So I’ve been going long – going out for long runs, listening to long songs. When I did my first Marathon, in 2011, I put together a playlist of the longest songs I had, and then, on tour in the Far East, I forced myself to listen to them very carefully whilst running on hotel gym treadmills for as long as my sanity would allow.
This week’s list of Long Songs improves on that in two important ways – firstly, these songs aren’t just long, they’re excellent, and they’re tried and tested running aids. Secondly, they’re chosen for a run OUTSIDE. Don’t run on running machines, kids – that way madness lies.
So here it is: Best or RDIRM – Long Songs
This is turn of the ’80s prog rock, from the terminally unfashionable Canadian power trio, so I have to admit to myself that some of you aren’t going to love it. But I do. Rush make great running music, full of compelling riffs and rhythms, with epic scope and details that bear listening to over and over again. And the Camera Eye is lean – the very definition of a long song – not a rock opera, no goblins or greek gods in the lyrics; they knew the ’70s were gone. It’s an expansive drive around the city – two cities in fact, Toronto and London, so it’s the sound of a band trying to paint an aural picture of urban space. Succeeding, in my book.
But if it didn’t work for you, you’ll have flicked on to this. Goldie’s epic, despite being drum ‘n’ bass, is much more like the half-an-album opuses of earlier Rush, or Led Zeppelin, or Yes, in its scope and clear shifts from one movement to the next. I’ve joked in my act about running to drum ‘n’ bass being hard because of the syncopation, but the skittering, troubling beats here are an inspiration – just don’t try and match your stride to them. The big, spooky, voice-like synthesiser in the middle is famously sampled from John Woo’s classic Hong Kong action film The Killer, featuring Chow-Yun Fat – cool! But I noticed the other day that that music was used in Arnold Schwarzenegger starrer Red Heat before that. Less cool.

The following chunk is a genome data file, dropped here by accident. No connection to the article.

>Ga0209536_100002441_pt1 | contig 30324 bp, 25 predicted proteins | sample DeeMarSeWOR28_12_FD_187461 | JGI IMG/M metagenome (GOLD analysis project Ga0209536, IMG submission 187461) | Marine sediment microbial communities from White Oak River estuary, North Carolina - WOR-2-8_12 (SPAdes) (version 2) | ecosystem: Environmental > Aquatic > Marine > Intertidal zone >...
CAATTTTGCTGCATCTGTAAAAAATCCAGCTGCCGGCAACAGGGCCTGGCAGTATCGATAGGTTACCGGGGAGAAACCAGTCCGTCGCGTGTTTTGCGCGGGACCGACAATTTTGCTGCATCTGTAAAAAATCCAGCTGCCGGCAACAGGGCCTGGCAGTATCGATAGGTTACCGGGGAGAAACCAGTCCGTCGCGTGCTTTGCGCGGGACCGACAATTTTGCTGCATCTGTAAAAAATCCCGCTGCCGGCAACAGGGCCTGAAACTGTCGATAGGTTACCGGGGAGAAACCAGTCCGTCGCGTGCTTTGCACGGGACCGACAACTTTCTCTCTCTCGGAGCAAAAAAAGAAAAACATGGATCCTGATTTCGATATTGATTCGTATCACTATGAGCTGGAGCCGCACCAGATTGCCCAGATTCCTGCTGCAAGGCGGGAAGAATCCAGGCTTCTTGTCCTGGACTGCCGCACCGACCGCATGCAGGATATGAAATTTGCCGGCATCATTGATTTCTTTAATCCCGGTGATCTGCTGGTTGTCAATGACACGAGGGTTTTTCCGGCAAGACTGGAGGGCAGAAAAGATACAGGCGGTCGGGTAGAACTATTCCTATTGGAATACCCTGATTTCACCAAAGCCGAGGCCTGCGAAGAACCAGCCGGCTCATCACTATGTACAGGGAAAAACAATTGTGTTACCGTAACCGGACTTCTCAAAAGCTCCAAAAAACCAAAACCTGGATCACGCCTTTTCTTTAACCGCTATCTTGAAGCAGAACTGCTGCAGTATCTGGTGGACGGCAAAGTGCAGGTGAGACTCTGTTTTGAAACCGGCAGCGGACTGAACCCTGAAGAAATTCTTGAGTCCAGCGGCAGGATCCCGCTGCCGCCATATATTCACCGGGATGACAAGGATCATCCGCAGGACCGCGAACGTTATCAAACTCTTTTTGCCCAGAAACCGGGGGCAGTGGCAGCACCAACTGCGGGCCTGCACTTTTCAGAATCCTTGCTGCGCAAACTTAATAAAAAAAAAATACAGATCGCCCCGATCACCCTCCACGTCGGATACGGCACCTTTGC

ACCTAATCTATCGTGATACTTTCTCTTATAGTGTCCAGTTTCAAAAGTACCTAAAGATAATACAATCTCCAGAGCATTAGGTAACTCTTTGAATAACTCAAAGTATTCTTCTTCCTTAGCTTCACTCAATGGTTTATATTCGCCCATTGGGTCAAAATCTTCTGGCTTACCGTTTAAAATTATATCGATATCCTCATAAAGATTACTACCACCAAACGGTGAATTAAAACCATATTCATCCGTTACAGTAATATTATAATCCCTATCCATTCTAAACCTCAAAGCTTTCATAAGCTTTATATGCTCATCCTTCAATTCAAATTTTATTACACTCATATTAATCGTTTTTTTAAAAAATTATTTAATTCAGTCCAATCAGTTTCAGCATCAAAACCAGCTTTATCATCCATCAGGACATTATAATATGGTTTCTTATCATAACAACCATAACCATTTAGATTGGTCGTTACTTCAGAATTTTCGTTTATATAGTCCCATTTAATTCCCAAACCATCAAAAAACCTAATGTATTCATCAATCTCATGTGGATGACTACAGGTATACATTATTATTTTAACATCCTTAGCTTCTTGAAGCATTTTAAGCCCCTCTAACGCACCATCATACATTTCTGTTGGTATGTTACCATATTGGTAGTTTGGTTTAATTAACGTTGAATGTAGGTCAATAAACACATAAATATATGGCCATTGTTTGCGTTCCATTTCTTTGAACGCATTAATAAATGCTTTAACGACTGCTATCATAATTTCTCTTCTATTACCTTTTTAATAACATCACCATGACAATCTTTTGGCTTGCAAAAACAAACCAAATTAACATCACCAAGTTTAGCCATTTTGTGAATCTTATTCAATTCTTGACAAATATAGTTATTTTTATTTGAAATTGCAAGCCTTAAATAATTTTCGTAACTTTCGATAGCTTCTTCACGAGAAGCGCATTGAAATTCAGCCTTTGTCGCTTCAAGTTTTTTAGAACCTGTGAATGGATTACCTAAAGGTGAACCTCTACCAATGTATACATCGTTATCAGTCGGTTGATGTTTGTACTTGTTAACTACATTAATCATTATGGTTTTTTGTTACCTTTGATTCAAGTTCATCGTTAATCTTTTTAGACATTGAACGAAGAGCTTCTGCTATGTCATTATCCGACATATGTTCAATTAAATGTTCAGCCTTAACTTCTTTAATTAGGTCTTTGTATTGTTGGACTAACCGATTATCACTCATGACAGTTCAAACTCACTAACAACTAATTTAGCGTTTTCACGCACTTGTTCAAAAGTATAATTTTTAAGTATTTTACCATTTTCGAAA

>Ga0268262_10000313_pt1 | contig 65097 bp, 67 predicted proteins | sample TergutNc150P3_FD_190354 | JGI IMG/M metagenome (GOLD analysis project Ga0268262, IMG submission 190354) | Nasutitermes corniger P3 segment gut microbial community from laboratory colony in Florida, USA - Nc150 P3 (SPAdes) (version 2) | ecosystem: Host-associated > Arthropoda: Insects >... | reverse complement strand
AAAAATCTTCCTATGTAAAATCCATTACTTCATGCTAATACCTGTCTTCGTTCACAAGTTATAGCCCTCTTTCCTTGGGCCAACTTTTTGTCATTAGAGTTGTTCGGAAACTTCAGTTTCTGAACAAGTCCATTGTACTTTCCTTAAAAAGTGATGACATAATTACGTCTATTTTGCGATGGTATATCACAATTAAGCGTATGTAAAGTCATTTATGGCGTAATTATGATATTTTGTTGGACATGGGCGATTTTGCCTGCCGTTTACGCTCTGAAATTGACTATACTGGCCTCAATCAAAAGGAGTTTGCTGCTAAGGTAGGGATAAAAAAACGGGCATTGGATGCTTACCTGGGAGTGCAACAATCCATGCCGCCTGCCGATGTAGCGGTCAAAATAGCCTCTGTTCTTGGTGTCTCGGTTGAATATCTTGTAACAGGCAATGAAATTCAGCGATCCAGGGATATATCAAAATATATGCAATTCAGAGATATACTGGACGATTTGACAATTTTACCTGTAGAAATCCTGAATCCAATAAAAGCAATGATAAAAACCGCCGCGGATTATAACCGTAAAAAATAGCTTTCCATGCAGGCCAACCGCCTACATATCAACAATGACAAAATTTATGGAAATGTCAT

So, why did Goldie make this tune so long, and suitable for distance running?
Because Jungle is massive.
This, too, is electronic ’90s dance music, but we step from drum ‘n’ bass to trance; the kick drum on the beat just keeps on coming, there aren’t any vocals, and before long someone’s hammering a house piano fit to bust. If, like me, you see a link between dancing in the ’90s and running in the present day, then you’ll see why this tune works just as well for the latter as it did for the former. It’s long, relentless, euphoric, and the whole thing is a crescendo – quintessential running-too-fast-with-a-smile-on-your-face stuff.
Was that too cheery? This might help. I was surprised to find The Cure’s huge, angry, stream-of-consciousness break-up song so nice to run to – and, as with Rush, I can’t be confident you’ll agree, but I’ve put it after BT for a reason; like Nocturnal Transmission, Disintegration starts with a big, full sound, then builds and builds and builds – specifically, to the point where Robert Smith sings, really high: ‘I never said I would stay to the end / I knew I would leave you with babies and everything…’ His strangled, yet powerful voice sounds great when he sings angry. Cathartic, like any good run.
The electric piano on the beginning of Sheep is lush and mellow, a real tickle on the back of the neck, but before long the rest of the band roll in and bring the anger back. I’m only realising it now, but this is a similar package to the previous selection – a long-in-the-tooth guitar band rocking out with a bit of rage. Sheep has a different rhythm though, a propulsive, 6/8 chug; it’s no surprise that this song’s written by a bassist. Roger Waters also sings – strangled and angry, like Robert Smith – but the song has a melodic twist Disintegration doesn’t; the choruses raise an eyebrow, and in the end the tune finally resolves into a joyous, major-key, lead guitar cascade that, despite coming right at the end of a ten minute song, you wish would go on for longer. Pink Floyd made the catharsis audible.